How many polite New Yorkers does it take to screw in a light bulb?Both of them. How many fatalists does it take to screw in a light bulb?What does it matter? It’s just going to go out again anyway. How many archaeologists does it take to screw in a light bulb?One team, but they’ll label every piece of the old one, mark its location in the room, and write a detailed description before determining that it was used to store cornmeal. Want to find out how it feels to sound smart?
Pamela Au/ShutterstockIf James Madison had his way, the First Amendment to the United States Constitution would not have been about free speech or freedom of religion. Instead, it would have regulated the makeup of the House of Representatives. Let’s step back a minute. In 1789, the constitution had just been ratified and Madison was on a roll, writing one amendment after another until he reached 20 amendments, which, he hoped, would become the Bill of Rights.
North Americans like their toast. In fact, 71 per cent of us who regularly eat bread like it warm or toasted, says market researchers NPD Group (yes, people actually study this). So, if you’re going to eat that much toast, you might as well do it right. That’s where British food researcher Dr. Dom Lane comes in. He and his team spent one whole week toasting and tasting 2,000 slices of bread so you don’t have to, as the Daily Mail reported.
Muck Rack makes it simple to find people, tweets, or articles that mention any name, keyword, company, hashtag etc. We've compiled this guide to help you make the most of your search.
Selecting a term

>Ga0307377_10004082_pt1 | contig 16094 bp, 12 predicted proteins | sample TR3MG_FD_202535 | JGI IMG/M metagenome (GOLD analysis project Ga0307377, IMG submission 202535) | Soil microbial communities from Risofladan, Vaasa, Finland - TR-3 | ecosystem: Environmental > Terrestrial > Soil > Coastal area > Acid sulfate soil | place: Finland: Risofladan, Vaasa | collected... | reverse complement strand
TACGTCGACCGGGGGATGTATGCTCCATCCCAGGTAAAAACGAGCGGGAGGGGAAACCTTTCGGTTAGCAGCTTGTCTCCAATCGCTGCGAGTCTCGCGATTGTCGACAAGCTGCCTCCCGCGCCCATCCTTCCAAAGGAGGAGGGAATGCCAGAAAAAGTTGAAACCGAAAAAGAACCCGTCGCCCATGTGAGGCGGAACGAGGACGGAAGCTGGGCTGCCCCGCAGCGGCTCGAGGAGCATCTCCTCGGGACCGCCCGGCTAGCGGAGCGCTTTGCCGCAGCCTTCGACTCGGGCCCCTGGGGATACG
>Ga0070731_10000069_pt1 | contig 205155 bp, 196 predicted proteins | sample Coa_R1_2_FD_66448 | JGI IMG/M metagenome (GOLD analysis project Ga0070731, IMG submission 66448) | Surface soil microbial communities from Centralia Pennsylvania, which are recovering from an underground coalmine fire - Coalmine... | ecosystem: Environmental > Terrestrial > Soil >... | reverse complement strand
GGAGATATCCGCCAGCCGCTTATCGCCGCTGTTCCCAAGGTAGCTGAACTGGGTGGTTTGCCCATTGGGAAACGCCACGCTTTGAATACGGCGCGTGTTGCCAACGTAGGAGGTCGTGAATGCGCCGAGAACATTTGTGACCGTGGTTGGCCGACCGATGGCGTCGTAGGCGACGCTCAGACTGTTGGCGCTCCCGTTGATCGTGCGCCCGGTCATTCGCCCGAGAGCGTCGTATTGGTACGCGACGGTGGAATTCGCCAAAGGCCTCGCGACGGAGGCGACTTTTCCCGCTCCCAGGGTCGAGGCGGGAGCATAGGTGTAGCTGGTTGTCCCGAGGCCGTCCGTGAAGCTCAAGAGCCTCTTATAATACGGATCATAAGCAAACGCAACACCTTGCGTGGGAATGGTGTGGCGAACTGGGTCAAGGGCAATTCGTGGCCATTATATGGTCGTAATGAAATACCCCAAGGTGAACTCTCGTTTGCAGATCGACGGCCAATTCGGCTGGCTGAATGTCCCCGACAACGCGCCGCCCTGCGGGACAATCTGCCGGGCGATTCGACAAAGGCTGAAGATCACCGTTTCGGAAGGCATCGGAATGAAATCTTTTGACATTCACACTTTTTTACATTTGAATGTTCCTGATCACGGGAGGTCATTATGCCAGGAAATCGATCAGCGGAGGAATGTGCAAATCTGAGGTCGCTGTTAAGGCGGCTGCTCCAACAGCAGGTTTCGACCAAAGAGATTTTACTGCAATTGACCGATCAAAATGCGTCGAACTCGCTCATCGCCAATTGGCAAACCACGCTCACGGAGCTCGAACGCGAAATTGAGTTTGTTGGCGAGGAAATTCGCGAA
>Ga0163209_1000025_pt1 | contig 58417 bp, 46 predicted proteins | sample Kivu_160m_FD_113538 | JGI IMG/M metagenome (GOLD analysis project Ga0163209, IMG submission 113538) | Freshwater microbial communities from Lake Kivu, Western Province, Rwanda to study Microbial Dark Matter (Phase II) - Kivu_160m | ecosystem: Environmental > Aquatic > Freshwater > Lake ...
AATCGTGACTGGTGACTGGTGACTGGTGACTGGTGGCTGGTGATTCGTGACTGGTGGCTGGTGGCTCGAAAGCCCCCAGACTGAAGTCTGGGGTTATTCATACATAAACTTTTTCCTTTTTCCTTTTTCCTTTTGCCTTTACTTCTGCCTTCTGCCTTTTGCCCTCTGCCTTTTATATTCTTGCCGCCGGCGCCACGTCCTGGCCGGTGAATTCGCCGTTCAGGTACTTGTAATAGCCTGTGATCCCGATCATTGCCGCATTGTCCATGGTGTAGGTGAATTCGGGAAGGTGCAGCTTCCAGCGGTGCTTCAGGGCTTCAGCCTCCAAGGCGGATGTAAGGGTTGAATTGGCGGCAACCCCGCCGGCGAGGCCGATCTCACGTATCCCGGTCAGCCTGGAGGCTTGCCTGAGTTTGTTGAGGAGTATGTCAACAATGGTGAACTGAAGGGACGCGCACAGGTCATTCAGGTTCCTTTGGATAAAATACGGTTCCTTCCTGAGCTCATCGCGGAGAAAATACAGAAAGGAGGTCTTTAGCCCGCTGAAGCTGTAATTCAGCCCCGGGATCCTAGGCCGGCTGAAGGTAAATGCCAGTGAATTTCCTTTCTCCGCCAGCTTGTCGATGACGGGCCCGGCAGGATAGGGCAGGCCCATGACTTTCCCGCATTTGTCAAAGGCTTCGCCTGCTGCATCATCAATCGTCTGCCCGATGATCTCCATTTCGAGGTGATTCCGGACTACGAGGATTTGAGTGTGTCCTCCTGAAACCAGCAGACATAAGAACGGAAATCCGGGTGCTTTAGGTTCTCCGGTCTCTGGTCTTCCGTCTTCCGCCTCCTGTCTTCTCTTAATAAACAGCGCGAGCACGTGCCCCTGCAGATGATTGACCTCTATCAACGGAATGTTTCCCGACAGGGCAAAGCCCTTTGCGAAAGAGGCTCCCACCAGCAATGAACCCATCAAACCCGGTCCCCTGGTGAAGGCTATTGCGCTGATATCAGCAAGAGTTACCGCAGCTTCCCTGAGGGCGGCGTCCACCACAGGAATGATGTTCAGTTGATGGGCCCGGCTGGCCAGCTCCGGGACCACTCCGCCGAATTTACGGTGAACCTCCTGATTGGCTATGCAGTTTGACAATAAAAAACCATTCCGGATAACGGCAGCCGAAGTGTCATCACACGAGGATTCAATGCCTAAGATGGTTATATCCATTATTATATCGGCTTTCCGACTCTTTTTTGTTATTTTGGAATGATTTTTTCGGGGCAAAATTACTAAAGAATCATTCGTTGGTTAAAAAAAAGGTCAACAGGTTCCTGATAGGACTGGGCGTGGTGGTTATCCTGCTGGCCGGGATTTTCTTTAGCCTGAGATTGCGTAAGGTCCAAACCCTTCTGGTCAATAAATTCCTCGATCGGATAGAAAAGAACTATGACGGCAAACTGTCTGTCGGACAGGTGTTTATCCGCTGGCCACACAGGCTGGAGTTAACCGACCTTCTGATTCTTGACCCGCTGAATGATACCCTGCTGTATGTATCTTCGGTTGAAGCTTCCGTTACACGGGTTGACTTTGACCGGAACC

Start searching tweets, articles from media outlets, articles mentioned in tweets, journalists'
names, titles and bios with some suggested searches:
Companies or Topics (e.g. iPhone, Microsoft)
Phrases (e.g. "cloud computing") — use quotes to keep the terms together
Twitter handles (e.g. @username) — returns those who have mentioned or replied to
Names (e.g. "David Pogue")
Hashtags (e.g. #sxsw, #london2012)
Bio details (e.g. vegan, Olympics, father)
Muck Rack's Advanced Search allows for many boolean operators.
Find results that mention multiple specified terms, use AND or
+. For example, ensure each result contains both Elon Musk and Mark Zuckerberg by
searching Obama AND Romney or Obama + Romney.
Use the operators OR or , to broaden your search when you'd like either of
multiple terms to appear in results. (This is the default behavior of our search when no operators
are used.) For example, search for democrat OR republican to find results that refer to
Democrats and/or Republicans.
Use NOT or - to subtract results from your search. For
example, searching Disney will yield results about the Walt Disney Company as well as Walt Disney
World Resort. To exclude mentions of Disney World, search for Disney -World or Disney
When using one of these operators with a phrase, enclose it in quotation marks. For example, you can
find results about smartphones excluding Apple's iPhone 4S by searching smartphone -"iPhone
Exact case matching or punctuation
If you're searching for a brand name or keyword that relies on specific punctuation marks or capitalization, you can
find results that match your exact query by adding matchcase: before the keyword you're searching for, like matchcase:E*TRADE .
Use parentheses to separate multiple
boolean phrases. For example, to find journalists talking about having fun in Disney World or
Disneyland, search for ("disney world" OR disneyland) AND fun.
An asterisk can be used to search for any variation of a root word truncated by the asterisk. For example, searching for admin* will return results for administrator, administration, administer, administered, etc.
A near operator is an AND operator where you can control the distance between the words. You can vary the distance the near operation uses by adding a forward slash and number (between 0-99) such as strawberries NEAR/10 "whipped cream", which means the strawberries must exist within 10 words of "whipped cream".